Understanding links between the organ aging biomarkers and disease
Approved Research ID: 97140
Approval date: December 23rd 2022
Aging is one of the major risk factors associated with disease. In other words, the older a person is, the greater their risk of getting sick. However, the whole story is much more complex because not everyone ages at the same rate or the same way. Depending on the person, certain organs deteriorate more rapidly than others, and the reasons for this are not fully understood. If we could identify which organs in your body are aging the most rapidly, we may be able to intervene and help improve your quality of life.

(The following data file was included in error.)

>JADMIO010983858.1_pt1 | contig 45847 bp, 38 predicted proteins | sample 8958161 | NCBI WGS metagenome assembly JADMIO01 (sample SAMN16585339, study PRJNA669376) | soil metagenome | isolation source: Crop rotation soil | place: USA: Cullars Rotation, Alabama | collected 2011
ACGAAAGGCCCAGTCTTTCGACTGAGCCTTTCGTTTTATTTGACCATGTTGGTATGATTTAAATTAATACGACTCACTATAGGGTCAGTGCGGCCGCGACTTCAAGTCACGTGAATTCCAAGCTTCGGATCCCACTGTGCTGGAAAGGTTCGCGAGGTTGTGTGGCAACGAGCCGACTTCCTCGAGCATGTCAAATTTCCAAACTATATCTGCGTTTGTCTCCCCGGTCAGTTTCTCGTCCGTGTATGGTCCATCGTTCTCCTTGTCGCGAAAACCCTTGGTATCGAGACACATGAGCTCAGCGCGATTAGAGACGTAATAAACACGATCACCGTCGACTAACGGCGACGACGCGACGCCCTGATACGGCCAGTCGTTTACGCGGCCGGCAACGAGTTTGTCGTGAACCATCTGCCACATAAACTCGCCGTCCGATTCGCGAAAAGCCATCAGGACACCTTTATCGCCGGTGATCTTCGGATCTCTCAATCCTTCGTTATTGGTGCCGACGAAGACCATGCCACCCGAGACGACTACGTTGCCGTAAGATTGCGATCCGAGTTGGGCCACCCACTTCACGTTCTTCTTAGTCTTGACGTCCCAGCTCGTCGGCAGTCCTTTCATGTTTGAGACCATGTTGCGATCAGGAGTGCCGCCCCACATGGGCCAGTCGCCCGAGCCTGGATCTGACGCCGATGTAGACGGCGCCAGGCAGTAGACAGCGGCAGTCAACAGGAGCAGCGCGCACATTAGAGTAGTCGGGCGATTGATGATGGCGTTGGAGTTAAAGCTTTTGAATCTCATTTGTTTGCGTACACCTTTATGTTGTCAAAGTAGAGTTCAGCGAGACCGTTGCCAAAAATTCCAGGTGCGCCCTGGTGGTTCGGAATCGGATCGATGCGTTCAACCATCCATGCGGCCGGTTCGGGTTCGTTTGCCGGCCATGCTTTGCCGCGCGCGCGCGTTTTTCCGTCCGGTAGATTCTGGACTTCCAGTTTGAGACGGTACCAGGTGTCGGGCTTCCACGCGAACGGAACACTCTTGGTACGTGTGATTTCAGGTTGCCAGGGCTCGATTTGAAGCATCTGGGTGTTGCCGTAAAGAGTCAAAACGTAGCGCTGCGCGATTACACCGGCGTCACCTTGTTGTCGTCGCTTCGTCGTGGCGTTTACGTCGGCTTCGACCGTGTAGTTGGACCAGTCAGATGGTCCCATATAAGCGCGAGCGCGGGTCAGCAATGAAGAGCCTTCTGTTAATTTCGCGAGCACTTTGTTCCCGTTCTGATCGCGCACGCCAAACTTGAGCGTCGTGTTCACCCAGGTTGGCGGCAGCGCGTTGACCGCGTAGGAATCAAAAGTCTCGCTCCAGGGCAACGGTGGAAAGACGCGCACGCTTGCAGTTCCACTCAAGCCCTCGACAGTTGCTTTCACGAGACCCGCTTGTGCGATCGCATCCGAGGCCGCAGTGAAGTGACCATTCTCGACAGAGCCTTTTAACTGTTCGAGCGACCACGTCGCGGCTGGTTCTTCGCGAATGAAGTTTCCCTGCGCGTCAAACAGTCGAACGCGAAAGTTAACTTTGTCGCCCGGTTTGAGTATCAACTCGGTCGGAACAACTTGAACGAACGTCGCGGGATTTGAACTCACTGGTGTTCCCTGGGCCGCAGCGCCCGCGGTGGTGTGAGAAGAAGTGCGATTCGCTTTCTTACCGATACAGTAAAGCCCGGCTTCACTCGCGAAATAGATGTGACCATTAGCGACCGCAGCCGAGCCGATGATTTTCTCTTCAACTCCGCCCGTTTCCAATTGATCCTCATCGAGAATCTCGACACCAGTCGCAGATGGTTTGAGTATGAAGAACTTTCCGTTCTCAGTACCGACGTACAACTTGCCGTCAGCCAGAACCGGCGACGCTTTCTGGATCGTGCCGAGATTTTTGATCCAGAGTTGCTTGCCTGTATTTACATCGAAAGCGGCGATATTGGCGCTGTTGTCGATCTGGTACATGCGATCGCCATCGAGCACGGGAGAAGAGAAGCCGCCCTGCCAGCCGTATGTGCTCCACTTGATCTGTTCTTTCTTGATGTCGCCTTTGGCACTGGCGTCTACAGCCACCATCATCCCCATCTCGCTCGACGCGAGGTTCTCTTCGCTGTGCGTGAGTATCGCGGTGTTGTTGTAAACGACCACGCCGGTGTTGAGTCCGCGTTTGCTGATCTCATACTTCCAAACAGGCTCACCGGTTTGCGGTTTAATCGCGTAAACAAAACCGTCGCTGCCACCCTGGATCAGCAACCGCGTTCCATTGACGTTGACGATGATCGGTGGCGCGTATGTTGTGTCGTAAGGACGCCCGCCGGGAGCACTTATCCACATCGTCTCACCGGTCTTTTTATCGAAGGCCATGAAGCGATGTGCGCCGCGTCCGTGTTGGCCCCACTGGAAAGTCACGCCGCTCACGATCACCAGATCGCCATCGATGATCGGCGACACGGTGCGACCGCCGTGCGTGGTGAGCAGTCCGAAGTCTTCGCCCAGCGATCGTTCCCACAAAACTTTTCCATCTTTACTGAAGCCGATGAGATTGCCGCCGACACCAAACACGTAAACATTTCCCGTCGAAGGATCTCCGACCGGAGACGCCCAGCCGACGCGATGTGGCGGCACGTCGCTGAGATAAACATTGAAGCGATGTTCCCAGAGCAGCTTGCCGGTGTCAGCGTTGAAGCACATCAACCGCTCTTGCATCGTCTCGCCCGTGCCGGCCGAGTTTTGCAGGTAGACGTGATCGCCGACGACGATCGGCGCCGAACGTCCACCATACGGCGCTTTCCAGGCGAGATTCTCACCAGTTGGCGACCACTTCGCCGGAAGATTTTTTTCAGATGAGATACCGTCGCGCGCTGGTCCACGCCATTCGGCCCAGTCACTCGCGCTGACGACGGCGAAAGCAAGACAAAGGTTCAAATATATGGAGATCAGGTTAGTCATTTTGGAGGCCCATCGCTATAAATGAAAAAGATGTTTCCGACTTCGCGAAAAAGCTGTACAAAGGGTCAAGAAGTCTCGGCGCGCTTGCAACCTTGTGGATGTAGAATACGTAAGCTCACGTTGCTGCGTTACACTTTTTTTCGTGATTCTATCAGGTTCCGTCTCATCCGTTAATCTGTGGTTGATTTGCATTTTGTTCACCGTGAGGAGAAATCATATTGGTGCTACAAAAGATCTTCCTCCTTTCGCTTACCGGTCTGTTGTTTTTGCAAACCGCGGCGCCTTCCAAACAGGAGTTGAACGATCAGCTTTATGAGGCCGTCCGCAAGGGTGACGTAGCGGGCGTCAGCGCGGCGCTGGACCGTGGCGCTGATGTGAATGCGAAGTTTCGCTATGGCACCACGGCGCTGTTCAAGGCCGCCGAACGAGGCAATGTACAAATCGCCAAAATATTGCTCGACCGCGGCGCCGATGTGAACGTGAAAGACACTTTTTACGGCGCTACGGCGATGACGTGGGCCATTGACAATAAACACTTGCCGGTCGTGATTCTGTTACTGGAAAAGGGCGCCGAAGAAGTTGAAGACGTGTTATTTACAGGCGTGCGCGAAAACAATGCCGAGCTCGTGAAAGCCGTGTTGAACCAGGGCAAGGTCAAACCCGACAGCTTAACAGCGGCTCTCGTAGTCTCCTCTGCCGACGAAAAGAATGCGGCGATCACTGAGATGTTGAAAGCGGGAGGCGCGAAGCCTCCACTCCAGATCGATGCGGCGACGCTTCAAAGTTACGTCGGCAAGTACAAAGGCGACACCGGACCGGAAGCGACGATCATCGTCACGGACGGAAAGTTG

The aim of this research project is to better understand the different ways that people's organs age at the individual level and at the population level. By tracking how molecules in blood change with age, we aim to tease apart some of the differences in how people age, and link that information to different aging outcomes like disease and lifespan. There have been many studies on aging in blood, and we aim to take this research one step farther by using advanced machine learning to link changes in blood to the functioning of specific organs. We have already tested this approach in other cohorts, but machine learning benefits from very large datasets, and the UK BioBank resource has the scale to truly validate this approach. Ultimately, the information we gain from this kind of modeling can be used to help direct patient care and discover new medicines. This project is planned for 3 years to gain the maximum amount of insight from the UK BioBank cohort.